Sometimes it’s worthwhile to get your fix outside of the hedges. As a maker of coffee, I hope to provide you with a unique look at some of the best (and worst) coffee shops around Houston.
When the crowd caught its first glimpse of Kali Uchis’s silhouette behind a silken screen at House of Blues on Sept. 28, there was a collective gasp – and then the screaming started. The eclectic, R&B singer-songwriter began dancing almost as soon as the crowd started chanting her name. When she parted the screen and slipped onto the stage, she did so with the confidence of someone who knows she deserves to bask in the limelight.
There are two rules to eating vegan in Rice’s nationally renowned serveries: 1. Don’t try. 2. Okay, fine, you can try being vegan if you want to, but be warned that you’ll be eating salads five out of seven days of the week. That hasn’t scared you away? Okay. You’re ready.
While we’re pleased that students are being consulted in this vision for the next 100 years at Rice, the current plan for obtaining student input is remarkably problematic. Because of the structure of the committee and the process through which ideas will be chosen, the student body as a whole will have limited influence on V2C2.
Nine of the residential colleges’ wired networks were upgraded over winter break to a more advanced system that will provide better security, called Identity Service Engine (ISE). The other two colleges, Duncan and McMurtry, had previously been upgraded this summer as part of a pilot program, according to William Deigaard, director of networking, telecommunications and data centers.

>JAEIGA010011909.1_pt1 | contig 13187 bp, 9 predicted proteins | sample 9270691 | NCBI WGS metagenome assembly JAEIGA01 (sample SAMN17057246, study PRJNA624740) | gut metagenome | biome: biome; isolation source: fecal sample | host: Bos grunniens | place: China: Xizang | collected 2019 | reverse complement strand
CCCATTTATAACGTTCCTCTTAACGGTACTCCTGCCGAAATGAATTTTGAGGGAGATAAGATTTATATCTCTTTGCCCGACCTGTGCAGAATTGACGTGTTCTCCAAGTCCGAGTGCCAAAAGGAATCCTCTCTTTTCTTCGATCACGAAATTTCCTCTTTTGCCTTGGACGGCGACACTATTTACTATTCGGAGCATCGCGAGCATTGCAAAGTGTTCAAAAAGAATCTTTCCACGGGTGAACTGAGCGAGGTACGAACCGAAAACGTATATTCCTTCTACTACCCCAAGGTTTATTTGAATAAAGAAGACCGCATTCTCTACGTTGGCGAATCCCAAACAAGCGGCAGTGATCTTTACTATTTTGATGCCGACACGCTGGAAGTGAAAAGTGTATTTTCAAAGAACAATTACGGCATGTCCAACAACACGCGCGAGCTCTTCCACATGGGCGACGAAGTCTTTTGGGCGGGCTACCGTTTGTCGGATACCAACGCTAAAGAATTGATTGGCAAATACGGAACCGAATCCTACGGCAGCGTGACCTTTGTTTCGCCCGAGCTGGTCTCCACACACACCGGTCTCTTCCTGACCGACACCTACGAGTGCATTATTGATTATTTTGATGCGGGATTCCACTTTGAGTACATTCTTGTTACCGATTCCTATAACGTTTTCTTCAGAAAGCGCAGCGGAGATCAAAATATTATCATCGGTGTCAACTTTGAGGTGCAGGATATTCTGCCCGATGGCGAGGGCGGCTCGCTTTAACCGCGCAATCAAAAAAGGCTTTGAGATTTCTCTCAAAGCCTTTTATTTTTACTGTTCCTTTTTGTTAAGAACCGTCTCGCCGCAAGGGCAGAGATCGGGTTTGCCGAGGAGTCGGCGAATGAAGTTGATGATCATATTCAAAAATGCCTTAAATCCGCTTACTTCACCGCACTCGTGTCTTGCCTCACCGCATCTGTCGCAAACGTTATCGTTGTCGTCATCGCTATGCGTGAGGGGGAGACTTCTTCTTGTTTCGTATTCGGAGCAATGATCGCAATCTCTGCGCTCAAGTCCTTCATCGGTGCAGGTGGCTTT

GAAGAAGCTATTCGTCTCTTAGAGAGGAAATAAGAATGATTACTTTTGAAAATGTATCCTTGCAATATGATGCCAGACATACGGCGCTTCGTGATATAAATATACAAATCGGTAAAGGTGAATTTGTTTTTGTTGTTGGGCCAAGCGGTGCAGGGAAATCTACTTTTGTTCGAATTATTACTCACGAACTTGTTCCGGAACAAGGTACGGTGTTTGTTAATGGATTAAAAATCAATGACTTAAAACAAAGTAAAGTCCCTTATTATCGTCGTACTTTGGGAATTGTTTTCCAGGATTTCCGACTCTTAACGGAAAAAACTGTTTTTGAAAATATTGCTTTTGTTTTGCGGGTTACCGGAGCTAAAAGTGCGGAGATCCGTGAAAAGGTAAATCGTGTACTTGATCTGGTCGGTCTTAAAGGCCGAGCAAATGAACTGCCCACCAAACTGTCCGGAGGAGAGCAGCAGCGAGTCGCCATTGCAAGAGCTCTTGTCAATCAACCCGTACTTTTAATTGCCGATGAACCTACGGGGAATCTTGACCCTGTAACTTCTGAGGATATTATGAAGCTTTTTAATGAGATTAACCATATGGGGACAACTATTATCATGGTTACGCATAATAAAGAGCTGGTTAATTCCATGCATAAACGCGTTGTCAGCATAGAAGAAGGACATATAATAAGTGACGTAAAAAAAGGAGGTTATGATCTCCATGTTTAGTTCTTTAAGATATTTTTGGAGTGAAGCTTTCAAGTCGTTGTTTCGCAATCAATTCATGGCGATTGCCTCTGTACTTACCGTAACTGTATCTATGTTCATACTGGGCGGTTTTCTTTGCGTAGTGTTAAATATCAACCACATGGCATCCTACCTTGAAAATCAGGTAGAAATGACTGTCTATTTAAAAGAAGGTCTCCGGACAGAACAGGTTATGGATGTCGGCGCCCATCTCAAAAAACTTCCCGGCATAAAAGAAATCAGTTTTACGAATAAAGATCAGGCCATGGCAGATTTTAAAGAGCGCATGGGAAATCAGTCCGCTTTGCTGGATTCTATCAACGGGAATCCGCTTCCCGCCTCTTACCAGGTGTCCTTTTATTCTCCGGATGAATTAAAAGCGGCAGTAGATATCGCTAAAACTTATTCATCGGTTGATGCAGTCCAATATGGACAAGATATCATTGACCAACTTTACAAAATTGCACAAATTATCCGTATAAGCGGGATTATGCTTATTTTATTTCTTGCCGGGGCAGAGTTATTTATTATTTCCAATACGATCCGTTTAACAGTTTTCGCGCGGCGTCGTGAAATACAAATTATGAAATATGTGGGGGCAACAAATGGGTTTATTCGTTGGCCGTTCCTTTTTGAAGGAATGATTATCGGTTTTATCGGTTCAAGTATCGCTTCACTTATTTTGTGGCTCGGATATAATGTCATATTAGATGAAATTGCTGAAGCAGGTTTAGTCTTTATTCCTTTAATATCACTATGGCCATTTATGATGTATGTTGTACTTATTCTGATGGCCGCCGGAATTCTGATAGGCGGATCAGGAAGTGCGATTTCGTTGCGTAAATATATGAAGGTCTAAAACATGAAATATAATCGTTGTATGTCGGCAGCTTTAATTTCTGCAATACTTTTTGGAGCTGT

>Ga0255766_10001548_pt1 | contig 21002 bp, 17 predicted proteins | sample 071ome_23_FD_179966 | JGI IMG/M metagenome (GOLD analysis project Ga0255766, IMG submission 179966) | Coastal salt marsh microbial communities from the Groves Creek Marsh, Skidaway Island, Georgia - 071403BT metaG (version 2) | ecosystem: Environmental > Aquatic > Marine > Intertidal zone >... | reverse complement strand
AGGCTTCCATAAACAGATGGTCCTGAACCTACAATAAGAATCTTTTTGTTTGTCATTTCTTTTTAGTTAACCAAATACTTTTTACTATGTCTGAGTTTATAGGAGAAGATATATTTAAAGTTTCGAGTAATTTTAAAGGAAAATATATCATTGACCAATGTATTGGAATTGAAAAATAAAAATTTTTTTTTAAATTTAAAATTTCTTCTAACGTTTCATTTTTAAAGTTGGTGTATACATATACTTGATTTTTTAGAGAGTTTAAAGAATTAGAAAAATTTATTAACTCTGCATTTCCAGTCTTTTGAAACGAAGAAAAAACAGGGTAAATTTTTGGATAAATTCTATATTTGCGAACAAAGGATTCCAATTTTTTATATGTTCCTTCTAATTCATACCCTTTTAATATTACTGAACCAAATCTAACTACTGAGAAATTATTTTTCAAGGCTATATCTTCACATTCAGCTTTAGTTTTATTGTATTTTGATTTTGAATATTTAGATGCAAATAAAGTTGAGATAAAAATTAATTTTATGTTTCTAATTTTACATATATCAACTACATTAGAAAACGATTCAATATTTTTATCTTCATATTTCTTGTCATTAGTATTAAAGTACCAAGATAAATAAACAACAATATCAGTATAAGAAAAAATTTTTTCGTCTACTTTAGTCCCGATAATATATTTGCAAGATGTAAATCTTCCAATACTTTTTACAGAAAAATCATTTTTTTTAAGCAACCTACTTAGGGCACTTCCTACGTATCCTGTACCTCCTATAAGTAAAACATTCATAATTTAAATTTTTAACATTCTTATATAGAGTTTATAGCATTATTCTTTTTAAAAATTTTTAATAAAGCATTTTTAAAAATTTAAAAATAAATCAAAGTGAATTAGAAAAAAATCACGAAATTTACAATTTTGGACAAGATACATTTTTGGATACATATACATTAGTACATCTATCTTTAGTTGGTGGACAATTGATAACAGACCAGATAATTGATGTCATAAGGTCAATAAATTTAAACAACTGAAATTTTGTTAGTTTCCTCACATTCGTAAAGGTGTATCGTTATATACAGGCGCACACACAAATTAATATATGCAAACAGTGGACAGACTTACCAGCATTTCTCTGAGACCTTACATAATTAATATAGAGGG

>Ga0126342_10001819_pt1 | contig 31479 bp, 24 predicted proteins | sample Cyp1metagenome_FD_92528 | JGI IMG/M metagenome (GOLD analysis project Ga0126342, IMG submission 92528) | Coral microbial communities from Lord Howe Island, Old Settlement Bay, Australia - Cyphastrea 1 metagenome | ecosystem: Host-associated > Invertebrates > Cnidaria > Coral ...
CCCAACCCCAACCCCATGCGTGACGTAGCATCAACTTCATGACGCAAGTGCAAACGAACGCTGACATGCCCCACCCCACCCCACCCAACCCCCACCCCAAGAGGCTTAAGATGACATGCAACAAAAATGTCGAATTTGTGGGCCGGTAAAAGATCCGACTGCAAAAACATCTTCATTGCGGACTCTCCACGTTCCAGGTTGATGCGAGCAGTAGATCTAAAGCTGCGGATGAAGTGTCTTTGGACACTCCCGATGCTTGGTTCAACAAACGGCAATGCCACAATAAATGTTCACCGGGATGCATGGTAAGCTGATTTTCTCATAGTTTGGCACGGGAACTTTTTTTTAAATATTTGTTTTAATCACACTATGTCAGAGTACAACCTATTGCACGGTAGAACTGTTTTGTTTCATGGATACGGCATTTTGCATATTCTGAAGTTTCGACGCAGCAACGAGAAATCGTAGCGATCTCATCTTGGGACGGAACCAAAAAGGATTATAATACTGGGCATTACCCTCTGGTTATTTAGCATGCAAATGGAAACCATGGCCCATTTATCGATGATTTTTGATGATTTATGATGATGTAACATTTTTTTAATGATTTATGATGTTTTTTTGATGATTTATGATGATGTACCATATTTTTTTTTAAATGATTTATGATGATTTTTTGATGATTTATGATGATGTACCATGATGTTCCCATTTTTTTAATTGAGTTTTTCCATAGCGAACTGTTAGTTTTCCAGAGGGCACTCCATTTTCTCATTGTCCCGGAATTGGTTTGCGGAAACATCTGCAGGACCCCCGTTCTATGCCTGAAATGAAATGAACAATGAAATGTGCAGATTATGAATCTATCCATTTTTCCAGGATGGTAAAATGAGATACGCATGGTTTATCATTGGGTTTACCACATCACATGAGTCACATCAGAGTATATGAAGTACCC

Minor setbacks during renovations to Fondren Library’s south reading room pushed its expected completion date to Nov. 23, according to Vice Provost and university librarian Sara Lowman. The renovations were originally expected to be completed over midterm recess.The south reading room has been closed since May for renovations aimed at creating a study space that is more representative of what students want, Lowman said. According to Lowman, the completion was postponed due to delays in carpet and furniture delivery. “[Students] wanted more comfortable furniture, better lighting, better window coverings, not necessarily just technology and different types of seating,” Lowman said. “A lot of time has been spent trying to figure out how to best use our resources to support how students want the library to function.”The GIS/Data Center began studying where students prefer to study in Fondren Library in response to feedback that students were having difficulties locating places to study. It counted the number of students every hour and mapped the usage of almost every study space, according to Lowman.The library staff used this information to determine where students like to study and what furniture they prefer. According to Lowman, the staff’s goal was to provide for the possible needs of students in a range of situations.“We try to provide a wide variety of seating arrangements to reflect how you may want to sit in a lounge chair when you’re reading a book, or you may want to have a study room or a two-person carrel,” Lowman said. “We’ve tried to update the library spaces to reflect the current study experience that students have.”Duncan College freshman Sam Boyle said she thought the renovations will be a positive addition to the library’s existing study spaces.“[The south reading room] is kind of out of the way, and I’m usually in the library at night, so I haven’t really noticed it being worked on,” Boyle said. “But it’ll be great to have more large tables for group work on the first floor.”Lowman said she hopes that the newly renovated south reading room will become popular among students.“At night, students tend to study on the first floor. I think it feels busier and more active, and probably a little safer,” Lowman said. “So I predict that this area is going to be very popular for studying.”